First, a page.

APRIL 14, 1999
National Post, CanadaWednesday, April 14, 1999
At a breakfast meeting in Toronto last month at which Ibrahim Ferradaz, Cuban Minister for Foreign Investment and Economic Co-operation, was promoting his country as a great place to invest, one man rose to suggest otherwise.
Clarence Boudreau, chairman of Mississauga-based FirstKey Project Technologies Inc., pointed out that his company and partners had invested many millions of dollars, at the invitation of the Cuban government, laying groundwork for a giant joint-venture electricity generating project. Now the Cuban government was, not to put too fine a point on it, trying to weasel out of the deal.
Mr. Ferradaz, a typically cynical Cuban bureaucrat (there is only one politician in that country), asked Mr. Boudreau to send him the details. Last week, Mr. Boudreau did so, claiming $9-million (US) in compensation. "This action," wrote Mr. Boudreau, "is taken as a last attempt to reach an honourable settlement before we are forced to resort to an international arbitration tribunal."
Fidel will not be quaking in his boots.
Cuba has a long history of trampling on foreign investors, starting with the theft of all the private property on the island -- including that of Canadians -- in the name of the 1959 revolution. Significantly, the Helms-Burton legislation, which was designed to right those historical wrongs, received widespread international condemnation. One unstated reason for that opposition was that many companies and countries were eager to do deals on the property, stolen from Americans and Cuban-Americans that Helms-Burton sought to protect.
One such was Toronto-based Sherritt International, led by "Fidel's favourite capitalist," Ian Delaney, who invested in a big nickel project that had been taken from an American company. Mr. Delaney was subsequently barred from travel to the U.S. Mr. Delaney hasn't been making too many speeches about the "moral high ground" he claimed to occupy in Cuba since nickel prices tanked and Mr. Castro said he might stop nickel production altogether. Sherritt is also reported to be having problems with a new power project.
Canada's history of recovering earlier Cuban investments should inspire confidence neither in Mr. Boudreau nor in Sherritt shareholders. The Royal Bank and the Bank of Nova Scotia did relatively well after the revolution because they held Cuban deposits in Canada, thus possessing the only argument for fairness Castro understands: power.
As for the rest, 50 claimants waited more than 20 years to receive a total of $850,000. That pathetic level of compensation did not include Canadian Life insurers, who underwrote a stunning 70% of Cuban business before the revolution. Until last April, they had received not even a promise of payment. Then, Prime Minister Jean Chretien, during his visit to Cuba, announced that Cuba had agreed in principle to compensate one of the five companies involved, to the tune of $9-million (US) over five years. Strangely, the company chosen for this late largesse was Confederation Life, which was in receivership.
Agreed in principle? Five years? Sounds a little loose. Has any money been paid under the agreement? When asked yesterday, a spokesman for Foreign Affairs said that such "commercial" issues weren't tracked. The important thing, obviously, was for Mr. Chretien to look as if he had achieved something. After that, who cared? Or at least, who cared until recently.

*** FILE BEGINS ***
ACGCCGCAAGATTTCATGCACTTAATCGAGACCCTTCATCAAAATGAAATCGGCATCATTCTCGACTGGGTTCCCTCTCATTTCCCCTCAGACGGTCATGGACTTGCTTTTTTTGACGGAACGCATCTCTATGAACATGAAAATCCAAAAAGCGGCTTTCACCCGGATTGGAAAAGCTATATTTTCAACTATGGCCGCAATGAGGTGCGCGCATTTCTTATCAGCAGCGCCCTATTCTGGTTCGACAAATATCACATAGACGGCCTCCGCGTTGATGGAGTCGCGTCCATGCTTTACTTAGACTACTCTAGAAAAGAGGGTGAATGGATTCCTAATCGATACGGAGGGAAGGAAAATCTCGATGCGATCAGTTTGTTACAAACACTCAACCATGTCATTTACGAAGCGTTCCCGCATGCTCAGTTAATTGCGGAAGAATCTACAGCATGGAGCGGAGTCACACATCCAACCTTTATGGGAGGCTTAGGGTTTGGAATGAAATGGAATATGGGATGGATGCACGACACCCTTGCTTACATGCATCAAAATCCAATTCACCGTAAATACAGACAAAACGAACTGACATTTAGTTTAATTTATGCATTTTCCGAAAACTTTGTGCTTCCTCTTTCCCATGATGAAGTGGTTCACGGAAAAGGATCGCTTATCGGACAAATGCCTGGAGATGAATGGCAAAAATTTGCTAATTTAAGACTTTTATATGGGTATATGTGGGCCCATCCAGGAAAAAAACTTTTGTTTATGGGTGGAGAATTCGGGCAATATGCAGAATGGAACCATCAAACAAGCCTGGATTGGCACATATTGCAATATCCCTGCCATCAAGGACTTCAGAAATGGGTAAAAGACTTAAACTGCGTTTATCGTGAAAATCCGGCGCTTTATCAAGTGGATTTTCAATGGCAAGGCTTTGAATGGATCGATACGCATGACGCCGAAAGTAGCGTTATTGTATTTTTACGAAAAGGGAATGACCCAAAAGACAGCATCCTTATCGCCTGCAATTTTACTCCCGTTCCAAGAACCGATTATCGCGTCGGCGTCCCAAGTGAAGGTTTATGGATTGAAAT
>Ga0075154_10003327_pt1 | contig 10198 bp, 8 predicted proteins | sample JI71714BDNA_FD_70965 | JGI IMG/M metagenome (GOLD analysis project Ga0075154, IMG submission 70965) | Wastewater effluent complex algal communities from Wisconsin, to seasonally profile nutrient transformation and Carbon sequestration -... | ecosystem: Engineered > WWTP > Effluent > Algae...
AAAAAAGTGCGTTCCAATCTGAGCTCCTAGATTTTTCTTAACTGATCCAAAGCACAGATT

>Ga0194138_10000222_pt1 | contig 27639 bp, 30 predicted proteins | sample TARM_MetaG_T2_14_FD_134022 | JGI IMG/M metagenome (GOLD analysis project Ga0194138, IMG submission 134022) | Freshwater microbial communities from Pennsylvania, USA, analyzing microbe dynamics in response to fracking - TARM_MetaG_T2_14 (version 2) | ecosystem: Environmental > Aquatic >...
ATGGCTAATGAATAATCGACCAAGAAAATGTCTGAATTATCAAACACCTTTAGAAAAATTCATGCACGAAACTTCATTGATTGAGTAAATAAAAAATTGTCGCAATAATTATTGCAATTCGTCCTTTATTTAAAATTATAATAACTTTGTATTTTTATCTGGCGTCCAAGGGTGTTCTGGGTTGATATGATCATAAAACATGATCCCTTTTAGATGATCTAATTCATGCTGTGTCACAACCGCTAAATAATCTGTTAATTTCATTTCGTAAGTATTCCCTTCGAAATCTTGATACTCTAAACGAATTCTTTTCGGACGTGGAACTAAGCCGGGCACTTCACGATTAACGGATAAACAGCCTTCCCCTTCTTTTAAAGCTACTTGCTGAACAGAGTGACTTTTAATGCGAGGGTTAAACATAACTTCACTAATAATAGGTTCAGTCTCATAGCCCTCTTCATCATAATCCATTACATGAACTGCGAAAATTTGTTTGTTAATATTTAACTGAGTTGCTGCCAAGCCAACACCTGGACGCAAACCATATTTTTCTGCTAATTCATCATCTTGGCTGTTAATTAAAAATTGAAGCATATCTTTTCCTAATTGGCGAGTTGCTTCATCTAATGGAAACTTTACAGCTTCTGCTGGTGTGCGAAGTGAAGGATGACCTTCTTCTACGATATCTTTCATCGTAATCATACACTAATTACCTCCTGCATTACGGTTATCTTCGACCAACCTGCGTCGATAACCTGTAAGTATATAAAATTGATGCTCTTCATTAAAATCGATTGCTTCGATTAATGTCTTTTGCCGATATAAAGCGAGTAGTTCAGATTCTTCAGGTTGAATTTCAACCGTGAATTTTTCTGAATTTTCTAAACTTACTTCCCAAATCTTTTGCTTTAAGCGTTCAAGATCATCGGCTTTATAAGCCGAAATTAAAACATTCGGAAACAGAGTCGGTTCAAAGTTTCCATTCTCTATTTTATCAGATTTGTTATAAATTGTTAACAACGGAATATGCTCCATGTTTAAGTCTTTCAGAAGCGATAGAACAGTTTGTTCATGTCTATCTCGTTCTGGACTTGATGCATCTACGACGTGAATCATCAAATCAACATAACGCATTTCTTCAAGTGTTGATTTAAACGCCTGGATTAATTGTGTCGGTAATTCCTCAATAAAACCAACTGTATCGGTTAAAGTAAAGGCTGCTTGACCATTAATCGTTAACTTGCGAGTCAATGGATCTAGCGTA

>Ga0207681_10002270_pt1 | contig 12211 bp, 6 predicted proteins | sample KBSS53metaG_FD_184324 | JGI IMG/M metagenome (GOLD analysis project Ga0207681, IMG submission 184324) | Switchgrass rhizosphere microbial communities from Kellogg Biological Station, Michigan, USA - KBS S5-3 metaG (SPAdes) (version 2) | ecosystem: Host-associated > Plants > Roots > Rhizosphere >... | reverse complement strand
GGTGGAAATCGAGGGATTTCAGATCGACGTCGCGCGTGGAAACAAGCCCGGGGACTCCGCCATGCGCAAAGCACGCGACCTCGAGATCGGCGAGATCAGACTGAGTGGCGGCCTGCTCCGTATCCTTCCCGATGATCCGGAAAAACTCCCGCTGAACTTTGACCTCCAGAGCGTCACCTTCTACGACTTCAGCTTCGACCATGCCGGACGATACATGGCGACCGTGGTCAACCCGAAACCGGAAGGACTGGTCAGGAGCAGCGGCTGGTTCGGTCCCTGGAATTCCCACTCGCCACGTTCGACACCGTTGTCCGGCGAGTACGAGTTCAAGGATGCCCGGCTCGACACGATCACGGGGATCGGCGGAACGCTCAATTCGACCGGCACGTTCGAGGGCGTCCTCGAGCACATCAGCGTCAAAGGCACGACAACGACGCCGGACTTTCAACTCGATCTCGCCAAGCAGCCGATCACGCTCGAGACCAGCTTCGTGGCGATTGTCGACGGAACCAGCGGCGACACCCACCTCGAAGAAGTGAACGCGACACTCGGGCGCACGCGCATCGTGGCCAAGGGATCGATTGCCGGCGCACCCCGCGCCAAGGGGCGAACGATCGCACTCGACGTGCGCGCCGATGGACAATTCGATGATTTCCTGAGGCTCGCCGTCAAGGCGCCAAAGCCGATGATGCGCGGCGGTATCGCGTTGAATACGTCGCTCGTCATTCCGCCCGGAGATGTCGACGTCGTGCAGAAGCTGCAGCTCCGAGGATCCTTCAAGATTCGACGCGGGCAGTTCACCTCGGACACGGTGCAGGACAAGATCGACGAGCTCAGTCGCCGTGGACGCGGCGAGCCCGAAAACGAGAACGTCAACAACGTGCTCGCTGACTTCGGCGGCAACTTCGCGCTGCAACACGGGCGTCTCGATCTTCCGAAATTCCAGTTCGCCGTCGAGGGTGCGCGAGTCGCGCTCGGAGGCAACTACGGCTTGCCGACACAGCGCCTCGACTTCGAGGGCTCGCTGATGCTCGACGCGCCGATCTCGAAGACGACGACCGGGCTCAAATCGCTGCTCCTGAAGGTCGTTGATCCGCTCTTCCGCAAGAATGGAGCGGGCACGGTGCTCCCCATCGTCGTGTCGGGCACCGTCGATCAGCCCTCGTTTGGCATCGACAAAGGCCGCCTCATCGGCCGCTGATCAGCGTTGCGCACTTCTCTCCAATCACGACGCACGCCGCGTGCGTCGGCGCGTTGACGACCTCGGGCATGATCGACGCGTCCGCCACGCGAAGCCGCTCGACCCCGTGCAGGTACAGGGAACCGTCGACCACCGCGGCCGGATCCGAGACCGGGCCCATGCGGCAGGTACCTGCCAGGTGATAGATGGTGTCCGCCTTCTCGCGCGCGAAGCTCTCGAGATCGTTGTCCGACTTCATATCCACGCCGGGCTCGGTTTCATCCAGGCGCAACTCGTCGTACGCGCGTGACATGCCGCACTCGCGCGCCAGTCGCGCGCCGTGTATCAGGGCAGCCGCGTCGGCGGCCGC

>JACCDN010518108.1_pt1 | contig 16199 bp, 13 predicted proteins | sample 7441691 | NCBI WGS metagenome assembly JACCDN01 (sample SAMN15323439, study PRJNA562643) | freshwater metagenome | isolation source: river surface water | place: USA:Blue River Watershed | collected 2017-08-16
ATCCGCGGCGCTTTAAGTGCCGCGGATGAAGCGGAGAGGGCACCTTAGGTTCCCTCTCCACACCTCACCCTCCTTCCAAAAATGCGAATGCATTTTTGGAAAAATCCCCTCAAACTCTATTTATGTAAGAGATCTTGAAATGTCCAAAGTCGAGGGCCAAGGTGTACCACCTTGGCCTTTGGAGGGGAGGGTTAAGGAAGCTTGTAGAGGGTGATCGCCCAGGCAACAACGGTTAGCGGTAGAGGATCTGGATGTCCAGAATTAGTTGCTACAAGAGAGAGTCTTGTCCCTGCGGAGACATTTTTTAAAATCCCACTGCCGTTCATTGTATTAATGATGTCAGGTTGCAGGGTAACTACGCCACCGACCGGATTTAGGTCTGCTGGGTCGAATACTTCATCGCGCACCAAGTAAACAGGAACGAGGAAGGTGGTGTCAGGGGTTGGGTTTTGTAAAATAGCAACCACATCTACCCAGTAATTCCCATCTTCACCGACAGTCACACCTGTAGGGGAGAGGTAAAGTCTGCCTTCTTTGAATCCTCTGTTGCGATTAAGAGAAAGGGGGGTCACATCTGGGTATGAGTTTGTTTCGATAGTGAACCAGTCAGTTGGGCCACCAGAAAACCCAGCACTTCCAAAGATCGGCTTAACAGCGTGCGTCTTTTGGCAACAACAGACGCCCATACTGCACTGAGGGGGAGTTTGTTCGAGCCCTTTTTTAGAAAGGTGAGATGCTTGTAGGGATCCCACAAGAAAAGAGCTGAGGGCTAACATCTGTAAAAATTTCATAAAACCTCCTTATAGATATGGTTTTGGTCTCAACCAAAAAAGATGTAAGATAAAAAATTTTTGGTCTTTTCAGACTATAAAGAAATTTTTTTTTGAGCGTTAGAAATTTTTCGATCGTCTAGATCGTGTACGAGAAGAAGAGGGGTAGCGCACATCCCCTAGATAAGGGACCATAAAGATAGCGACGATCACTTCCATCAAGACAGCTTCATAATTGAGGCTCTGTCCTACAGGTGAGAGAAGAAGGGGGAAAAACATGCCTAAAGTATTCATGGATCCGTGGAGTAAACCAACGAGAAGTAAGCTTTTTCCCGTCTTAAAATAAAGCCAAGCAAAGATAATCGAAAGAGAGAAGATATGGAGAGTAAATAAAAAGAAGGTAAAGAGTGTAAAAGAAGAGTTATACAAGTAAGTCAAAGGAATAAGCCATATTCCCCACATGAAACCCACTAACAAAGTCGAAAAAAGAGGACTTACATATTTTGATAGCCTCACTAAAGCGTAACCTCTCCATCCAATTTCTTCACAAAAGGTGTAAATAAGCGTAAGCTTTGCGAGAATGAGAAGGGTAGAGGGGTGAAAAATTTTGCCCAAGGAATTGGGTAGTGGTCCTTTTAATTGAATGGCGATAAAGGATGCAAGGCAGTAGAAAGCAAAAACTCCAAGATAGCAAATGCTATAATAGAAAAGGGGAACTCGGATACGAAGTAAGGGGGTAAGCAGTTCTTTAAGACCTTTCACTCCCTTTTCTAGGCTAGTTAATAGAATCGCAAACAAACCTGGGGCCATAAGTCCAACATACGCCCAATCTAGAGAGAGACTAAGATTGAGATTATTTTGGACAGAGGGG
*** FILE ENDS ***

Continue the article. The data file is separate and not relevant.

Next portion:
The barbaric sentencing in March of four Cuban dissidents provoked worldwide outrage and demonstrated quite clearly the value of "constructive engagement" and "soft diplomacy." Now even the CBC seems to have caught on to the fact that Mr. Castro is a bad man. And yet the useful idiots continue to trek down to Havana.
A couple of weeks ago, Major League Baseball assumed the position, allowing the Baltimore Orioles to play in Cuba, with Mr. Castro as guest of honour. Then there was the airlift of a pathetic group of jet-setters participating in a "Music Bridges" tour to Havana. Supermodel Naomi Campbell typified the utter brainlessness of some of those present, comparing Fidel Castro to Nelson Mandela. "They have fought with integrity to stick to their beliefs," she said.
Nevertheless, in the wake of last month's sentencings, Mr. Chretien, who, during that trip to Cuba a year ago had to stand and listen to Mr. Castro reject allegations of human rights abuses as "infamous manipulations and slanders," felt obliged to issue a mild rebuke. He also announced that Canada would be reviewing its bilateral activities with Cuba.
FirstKey's Mr. Boudreau is hoping to meet this week with Mr. Chretien to gain Canadian support for FirstKey's claim, but he would still be wise not to expect too much.
Mr. Boudreau's claim notes that "FirstKey's position at this time is that if Canada is to pursue its policy to support Cuba politically and financially, it must first of all make abundantly clear to the Cuban government that it has an obligation to act in good faith."
Good faith? Cuba? One wonders how much historical due diligence and political risk analysis FirstKey did before it spent its money in a country that has a long track record of reneging on contracts, and whose fundamental rationale is the demonization of capitalist investors.
The larger issue is why Canada continues to support this regime.
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